It Took Emma Watson For Malala To Identify As ‘Feminist’
The Debrief: Even though she was campaigning for girls’ education for years…
Malala Yousafzai, the girls’ rights campaigner who was shot in the head at point-blank range by the Taliban when she was just 14, has spoken about her difficulty identifying as a feminist.
You see, despite doing feminism for ages, she felt a bit of hesitation in identifying as a feminist. ‘It has been a tricky word. When I heard it the first time I heard some negative responses and some positive ones. I hesitated in saying am I feminist or not?’ she said.
She made these comments during an interview with Emma Watson, the actress and UN spokesperson for the #HeForShe campaign, which Malala says changed her mind on the word ‘feminist’.
‘Then after hearing your speech, I decided there’s no way and there’s nothing wrong by calling yourself a feminist. So I’m a feminist and we all should be a feminist because feminism is another word for equality.’
While we wholeheartedly agree, in some ways, it’s kind of ridiculous that for Malala, who’s done so much for women and girls’ rights, could only come round to applying the word ‘feminist’ to herself after it’s been greenlit as male-friendly. It’s also ridiculous that it took a white woman in the public eye to re-adjust Malala’s way of thinking, as if she was somehow backward before glossy Emma Watson took to the stage to speak on equality.
But on the other hand, who cares if she calls herself a feminist or not? Dapper Laughs has this week called himself a feminist, which just goes to show how little it now means to simply label yourself as one. Malala, meanwhile, has done so much for women and continues to do so much, proving that the label is somewhat secondary.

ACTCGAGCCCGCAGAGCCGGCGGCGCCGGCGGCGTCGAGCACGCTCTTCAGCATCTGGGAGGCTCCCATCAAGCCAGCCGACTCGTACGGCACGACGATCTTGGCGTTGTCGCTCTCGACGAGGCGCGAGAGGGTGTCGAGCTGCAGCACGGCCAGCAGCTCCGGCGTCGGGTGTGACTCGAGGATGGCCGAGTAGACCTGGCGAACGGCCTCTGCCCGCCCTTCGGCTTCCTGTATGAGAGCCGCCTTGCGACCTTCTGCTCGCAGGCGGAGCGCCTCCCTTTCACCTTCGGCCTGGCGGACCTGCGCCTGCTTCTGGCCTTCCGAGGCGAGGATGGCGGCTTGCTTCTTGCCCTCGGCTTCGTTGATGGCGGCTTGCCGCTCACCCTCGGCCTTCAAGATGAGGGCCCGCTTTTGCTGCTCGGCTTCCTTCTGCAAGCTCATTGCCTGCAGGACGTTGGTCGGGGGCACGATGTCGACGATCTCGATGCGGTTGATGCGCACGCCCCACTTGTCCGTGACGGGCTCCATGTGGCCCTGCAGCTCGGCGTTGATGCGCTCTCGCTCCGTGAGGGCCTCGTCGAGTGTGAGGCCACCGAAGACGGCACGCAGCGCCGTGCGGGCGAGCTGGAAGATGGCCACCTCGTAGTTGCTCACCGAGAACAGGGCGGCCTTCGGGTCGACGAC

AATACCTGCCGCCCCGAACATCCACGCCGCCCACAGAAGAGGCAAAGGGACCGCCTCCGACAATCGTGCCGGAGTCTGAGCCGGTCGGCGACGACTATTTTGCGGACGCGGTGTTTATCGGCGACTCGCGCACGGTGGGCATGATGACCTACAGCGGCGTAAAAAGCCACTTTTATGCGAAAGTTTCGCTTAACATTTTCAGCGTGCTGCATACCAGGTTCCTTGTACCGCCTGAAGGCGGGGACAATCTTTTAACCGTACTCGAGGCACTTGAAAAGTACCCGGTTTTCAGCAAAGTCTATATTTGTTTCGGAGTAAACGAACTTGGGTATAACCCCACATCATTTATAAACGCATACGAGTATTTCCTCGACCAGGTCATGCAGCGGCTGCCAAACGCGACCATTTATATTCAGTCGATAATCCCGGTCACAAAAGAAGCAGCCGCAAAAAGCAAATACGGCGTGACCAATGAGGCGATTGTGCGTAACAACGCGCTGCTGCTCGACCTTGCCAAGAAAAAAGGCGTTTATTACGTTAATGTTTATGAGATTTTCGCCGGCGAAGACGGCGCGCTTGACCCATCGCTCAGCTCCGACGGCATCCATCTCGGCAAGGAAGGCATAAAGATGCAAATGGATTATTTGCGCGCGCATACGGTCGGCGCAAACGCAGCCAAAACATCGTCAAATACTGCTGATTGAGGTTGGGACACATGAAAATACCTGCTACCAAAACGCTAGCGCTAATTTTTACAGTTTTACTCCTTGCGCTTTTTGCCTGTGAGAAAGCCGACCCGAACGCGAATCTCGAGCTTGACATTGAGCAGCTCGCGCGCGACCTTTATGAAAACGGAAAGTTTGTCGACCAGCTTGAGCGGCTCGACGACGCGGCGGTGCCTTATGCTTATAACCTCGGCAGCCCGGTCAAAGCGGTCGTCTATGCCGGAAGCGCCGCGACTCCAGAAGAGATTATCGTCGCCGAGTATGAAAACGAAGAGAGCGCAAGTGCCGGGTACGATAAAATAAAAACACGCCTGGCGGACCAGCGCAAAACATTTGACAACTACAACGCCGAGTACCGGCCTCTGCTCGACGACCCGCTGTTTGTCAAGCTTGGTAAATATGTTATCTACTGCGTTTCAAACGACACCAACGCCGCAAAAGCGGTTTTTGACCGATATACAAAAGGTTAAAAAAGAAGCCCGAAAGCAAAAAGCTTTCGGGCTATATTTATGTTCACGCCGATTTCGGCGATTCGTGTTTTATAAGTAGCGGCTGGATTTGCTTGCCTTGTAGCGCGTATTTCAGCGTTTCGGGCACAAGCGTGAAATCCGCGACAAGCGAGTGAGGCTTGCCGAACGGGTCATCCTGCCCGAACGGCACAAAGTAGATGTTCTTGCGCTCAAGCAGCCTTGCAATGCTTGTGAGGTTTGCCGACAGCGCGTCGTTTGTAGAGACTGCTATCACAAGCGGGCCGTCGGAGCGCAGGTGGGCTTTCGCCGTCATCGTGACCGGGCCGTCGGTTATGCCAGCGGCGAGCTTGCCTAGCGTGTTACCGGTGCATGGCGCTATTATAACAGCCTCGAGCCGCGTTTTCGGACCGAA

In 2013, a YouGov survey found that only 19% of the UK population identified as a feminist. But 81% of people believe men and women should be treated equally. Yes, equal treatment isn’t quite what people need (women need a little extra help sometimes, we’re having to work against thousands of years of patriarchy and internal biases here). But still, 81%’s a start, right?
Emma wants more people to ally with feminism, telling fans on Facebook, where she posted a video of her Malala interview: ‘Let’s not make it scary to say you’re a feminist. I want to make it a welcoming and inclusive movement. Let’s join our hands and move together so we can make real change. Malala and I are pretty serious about it but we need you.’
And while we’d never advocate slagging someone off for using the word ‘feminist’ to describe themselves, and it’s great that Malala ‘gets’ it, and perhaps Dapper Laughs is on his way to do some very scintillating comedy that doesn’t trickle down to street harassment of women, we’d hope Emma's speech doesn’t fortify those who constantly require female actresses/singers/activists or, well, anyone in the public eye to identify as a feminist.
It’s sadly become yet another yardstick to judge women by, and that in itself is, yep, sexist! As Adele said in a recent interview: ‘I don’t think many men in interviews get asked if they’re feminist.’
It’s worth remembering that feminism, away from the buzzword that’s being used to sell everything from Chanel catwalk shows to shampoo, is about making the world a better place, not just saying it’s a better place.
David Cameron might have also declared that he’s a feminist (after famously refusing to wear a T-shirt that says ‘this is what a feminist looks like’, but should we hold him up to what he labels himself as, or his record on what his policies have and will do to women?
The Suffragettes might have existed 100 years ago and had no way of predicting where the fight for equality would be right now. But their motto ‘deeds not words’ still holds true. Feminism is about choice and if we constantly judge women’s truly harmless choices, where on earth will we get in the quest for equality?
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